As more and more transport operators are seeking to reduce their carbon footprint, Scania has now launched its concept for hybrid and fully electric power systems.
Joel Granath, Senior Vice President, Scania, explains: “Our in-house developed electrification concept draws on our experience from electrifying on-road vehicles. With Scania’s long-standing excellence in producing engines that operate on diesel and alternative fuels, we now embark upon the next stage in development, namely carbon-mitigating electrified systems.”
The electrified power systems provide outstanding performance in compact designs. All components work seamlessly together and are controlled by a common management system. The single system management interface and the single mechanical interface – CAN J1939 and SAE 1 – will remain as previous and thereby simplify integration with external components.
The Scania systems will be both modular and scalable, allowing customers to select from and combine a number of components based on the application and specific demands.
With a potential CO2 emission reduction of up to 92 percent, Scania’s hybrid electric system combines an e-machine with a combustion engine – either together or as stand-alone power sources. The hybrid electric system can be gainfully deployed in, for example, excavators, dump trucks, stone crushers, mobile cranes, concrete pump, as well as in airport crash tenders. For the marine segment, the system can be beneficial in, for instance, commuter vessels, road ferries, pilot vessels, and fish farm support vessels.
The hybrid solution improves powertrain performance with exceptional torque and response directly from idling. Fuel consumption is significantly reduced while lowering operational costs, noise and emissions. With the e-machine bolt on the engine and its speed range adapted to that of the engine, no additional gearbox is required. This minimises energy loss and facilitates equipment design and installation, with the latter also aided by the compact design.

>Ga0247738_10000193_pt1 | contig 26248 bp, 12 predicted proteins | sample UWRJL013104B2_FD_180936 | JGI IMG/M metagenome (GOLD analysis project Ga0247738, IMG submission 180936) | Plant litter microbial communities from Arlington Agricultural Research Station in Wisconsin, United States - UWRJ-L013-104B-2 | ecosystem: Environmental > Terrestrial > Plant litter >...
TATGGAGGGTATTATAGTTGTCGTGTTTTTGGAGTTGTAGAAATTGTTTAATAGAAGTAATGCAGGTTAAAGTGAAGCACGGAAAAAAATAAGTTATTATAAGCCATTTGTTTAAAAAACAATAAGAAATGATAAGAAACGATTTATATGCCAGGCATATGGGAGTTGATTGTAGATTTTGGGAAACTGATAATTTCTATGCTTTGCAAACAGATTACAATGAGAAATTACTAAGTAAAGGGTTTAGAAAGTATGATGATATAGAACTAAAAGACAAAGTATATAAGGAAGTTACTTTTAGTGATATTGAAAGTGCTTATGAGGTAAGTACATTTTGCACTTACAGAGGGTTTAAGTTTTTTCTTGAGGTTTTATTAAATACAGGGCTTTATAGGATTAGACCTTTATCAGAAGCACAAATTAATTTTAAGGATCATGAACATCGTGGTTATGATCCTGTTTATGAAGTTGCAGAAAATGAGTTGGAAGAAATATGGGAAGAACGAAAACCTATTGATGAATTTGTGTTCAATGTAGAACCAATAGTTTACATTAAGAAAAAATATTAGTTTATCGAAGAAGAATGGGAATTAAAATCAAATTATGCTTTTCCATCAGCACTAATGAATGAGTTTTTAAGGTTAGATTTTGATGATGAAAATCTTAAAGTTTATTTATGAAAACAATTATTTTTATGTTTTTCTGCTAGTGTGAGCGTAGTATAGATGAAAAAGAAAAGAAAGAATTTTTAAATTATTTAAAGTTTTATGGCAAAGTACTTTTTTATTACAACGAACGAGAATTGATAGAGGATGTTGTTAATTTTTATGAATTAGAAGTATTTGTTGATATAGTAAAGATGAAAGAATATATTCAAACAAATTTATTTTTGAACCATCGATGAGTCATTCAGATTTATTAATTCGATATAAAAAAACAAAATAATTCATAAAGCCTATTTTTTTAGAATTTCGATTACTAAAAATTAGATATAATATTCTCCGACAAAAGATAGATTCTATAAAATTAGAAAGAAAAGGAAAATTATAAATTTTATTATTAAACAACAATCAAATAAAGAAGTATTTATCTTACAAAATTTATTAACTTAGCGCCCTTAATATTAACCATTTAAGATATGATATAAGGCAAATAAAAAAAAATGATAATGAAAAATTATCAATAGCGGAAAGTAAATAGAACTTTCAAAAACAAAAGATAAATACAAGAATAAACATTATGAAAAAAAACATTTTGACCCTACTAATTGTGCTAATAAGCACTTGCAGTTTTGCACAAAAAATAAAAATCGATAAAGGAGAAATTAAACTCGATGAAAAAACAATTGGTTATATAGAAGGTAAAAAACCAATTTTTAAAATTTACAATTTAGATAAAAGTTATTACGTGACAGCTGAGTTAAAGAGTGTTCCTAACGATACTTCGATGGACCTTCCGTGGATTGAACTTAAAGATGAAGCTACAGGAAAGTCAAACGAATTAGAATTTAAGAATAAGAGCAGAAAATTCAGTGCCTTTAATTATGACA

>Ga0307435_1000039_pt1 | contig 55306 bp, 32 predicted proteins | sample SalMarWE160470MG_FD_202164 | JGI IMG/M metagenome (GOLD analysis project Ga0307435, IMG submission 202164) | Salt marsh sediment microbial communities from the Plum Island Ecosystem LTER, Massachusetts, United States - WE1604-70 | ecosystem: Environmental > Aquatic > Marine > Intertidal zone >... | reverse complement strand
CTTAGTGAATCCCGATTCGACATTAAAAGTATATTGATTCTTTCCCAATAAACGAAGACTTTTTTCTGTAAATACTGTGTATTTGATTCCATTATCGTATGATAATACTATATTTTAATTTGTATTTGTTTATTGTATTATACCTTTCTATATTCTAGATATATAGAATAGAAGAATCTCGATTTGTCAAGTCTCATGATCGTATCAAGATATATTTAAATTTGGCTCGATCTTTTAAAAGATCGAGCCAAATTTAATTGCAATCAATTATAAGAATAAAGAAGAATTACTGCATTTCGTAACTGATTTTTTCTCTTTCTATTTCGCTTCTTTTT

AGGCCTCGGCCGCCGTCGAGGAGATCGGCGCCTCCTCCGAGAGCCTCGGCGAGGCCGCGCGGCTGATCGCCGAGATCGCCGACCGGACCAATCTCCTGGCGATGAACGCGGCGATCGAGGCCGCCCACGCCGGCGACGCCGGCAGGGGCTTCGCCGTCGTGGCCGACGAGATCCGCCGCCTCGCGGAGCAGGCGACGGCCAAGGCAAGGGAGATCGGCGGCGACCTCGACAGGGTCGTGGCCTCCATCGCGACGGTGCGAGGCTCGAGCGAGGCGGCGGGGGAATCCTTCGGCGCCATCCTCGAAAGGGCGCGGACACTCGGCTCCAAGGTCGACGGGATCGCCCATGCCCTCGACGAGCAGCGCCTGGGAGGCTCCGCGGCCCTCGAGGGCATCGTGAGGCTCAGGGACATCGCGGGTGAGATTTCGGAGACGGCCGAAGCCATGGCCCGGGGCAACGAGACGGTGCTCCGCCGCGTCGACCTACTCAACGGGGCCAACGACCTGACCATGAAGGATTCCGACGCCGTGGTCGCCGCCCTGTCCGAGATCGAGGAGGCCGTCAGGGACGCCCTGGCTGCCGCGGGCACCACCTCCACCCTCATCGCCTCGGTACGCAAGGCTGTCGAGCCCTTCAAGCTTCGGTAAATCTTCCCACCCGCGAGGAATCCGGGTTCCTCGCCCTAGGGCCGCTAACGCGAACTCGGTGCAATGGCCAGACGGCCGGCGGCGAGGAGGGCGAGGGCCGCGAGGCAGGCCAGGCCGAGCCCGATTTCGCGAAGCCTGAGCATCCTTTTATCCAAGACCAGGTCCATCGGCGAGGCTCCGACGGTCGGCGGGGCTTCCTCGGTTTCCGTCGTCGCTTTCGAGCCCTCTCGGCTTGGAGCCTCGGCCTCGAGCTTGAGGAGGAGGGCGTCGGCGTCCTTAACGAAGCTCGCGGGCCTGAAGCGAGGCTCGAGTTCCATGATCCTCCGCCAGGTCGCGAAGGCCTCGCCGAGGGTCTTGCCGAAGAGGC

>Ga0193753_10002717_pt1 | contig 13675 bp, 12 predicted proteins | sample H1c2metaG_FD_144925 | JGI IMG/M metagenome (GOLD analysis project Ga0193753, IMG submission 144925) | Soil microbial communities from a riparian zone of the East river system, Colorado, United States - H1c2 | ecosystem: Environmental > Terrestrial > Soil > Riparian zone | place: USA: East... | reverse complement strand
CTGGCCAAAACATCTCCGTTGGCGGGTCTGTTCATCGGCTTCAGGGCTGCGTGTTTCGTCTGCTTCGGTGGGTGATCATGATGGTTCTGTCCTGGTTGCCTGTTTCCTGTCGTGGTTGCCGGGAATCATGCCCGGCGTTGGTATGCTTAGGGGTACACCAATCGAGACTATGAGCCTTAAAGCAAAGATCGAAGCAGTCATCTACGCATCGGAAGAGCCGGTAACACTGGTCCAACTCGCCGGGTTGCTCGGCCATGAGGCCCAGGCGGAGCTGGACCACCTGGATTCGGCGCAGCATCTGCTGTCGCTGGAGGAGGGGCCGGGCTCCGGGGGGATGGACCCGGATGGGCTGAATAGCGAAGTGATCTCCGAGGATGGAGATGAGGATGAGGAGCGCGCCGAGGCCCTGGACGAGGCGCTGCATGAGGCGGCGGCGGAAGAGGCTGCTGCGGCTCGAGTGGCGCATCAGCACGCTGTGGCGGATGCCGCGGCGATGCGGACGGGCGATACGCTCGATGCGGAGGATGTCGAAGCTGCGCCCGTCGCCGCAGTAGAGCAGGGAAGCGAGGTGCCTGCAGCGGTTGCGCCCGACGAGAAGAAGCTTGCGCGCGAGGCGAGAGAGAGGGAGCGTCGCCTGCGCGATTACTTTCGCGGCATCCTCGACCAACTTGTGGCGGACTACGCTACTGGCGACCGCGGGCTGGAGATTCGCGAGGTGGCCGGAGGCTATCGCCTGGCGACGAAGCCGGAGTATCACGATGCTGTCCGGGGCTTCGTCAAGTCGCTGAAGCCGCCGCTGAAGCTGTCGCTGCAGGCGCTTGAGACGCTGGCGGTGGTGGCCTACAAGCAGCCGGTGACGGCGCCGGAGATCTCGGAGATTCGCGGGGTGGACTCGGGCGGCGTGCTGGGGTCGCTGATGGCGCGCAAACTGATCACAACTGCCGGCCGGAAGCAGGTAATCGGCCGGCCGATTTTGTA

The fully electric system enables a potential CO2 emission reduction of up to
98 percent if the electricity is generated from renewable sources. Reach stackers, straddle carriers, dump trucks, excavators, loaders, airport crash tenders, and airplane pushback tractors are some of the vehicles and equipment that can benefit from Scania’s fully electric power system. On the marine side, the system could be highly useful in, for instance, sightseeing vessels, road ferries, wind farm support vessels, and patrol boats.
Powered by an e-machine, the fully electric system is characterised by outstanding power density, with maximum torque and response directly from start. With high energy efficiency and low maintenance requirements, operational cost is low.
“In developing Scania’s future hybrid and fully electric power systems, the conclusion is that these can be highly beneficial in many different applications. The powertrain performance with instant response and exceptional torque from start will be welcomed,” concluded Granath.